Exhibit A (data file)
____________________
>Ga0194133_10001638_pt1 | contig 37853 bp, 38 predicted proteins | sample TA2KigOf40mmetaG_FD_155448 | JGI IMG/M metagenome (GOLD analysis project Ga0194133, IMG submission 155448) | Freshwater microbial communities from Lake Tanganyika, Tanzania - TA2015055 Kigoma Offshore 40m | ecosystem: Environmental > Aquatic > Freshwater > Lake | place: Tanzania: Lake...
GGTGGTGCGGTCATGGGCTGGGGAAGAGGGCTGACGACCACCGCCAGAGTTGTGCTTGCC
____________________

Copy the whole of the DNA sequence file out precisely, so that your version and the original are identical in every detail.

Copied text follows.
>Ga0194133_10001638_pt1 | contig 37853 bp, 38 predicted proteins | sample TA2KigOf40mmetaG_FD_155448 | JGI IMG/M metagenome (GOLD analysis project Ga0194133, IMG submission 155448) | Freshwater microbial communities from Lake Tanganyika, Tanzania - TA2015055 Kigoma Offshore 40m | ecosystem: Environmental > Aquatic > Freshwater > Lake | place: Tanzania: Lake...
GGTGGTGCGGTCATGGGCTGGGGAAGAGGGCTGACGACCACCGCCAGAGTTGTGCTTGCC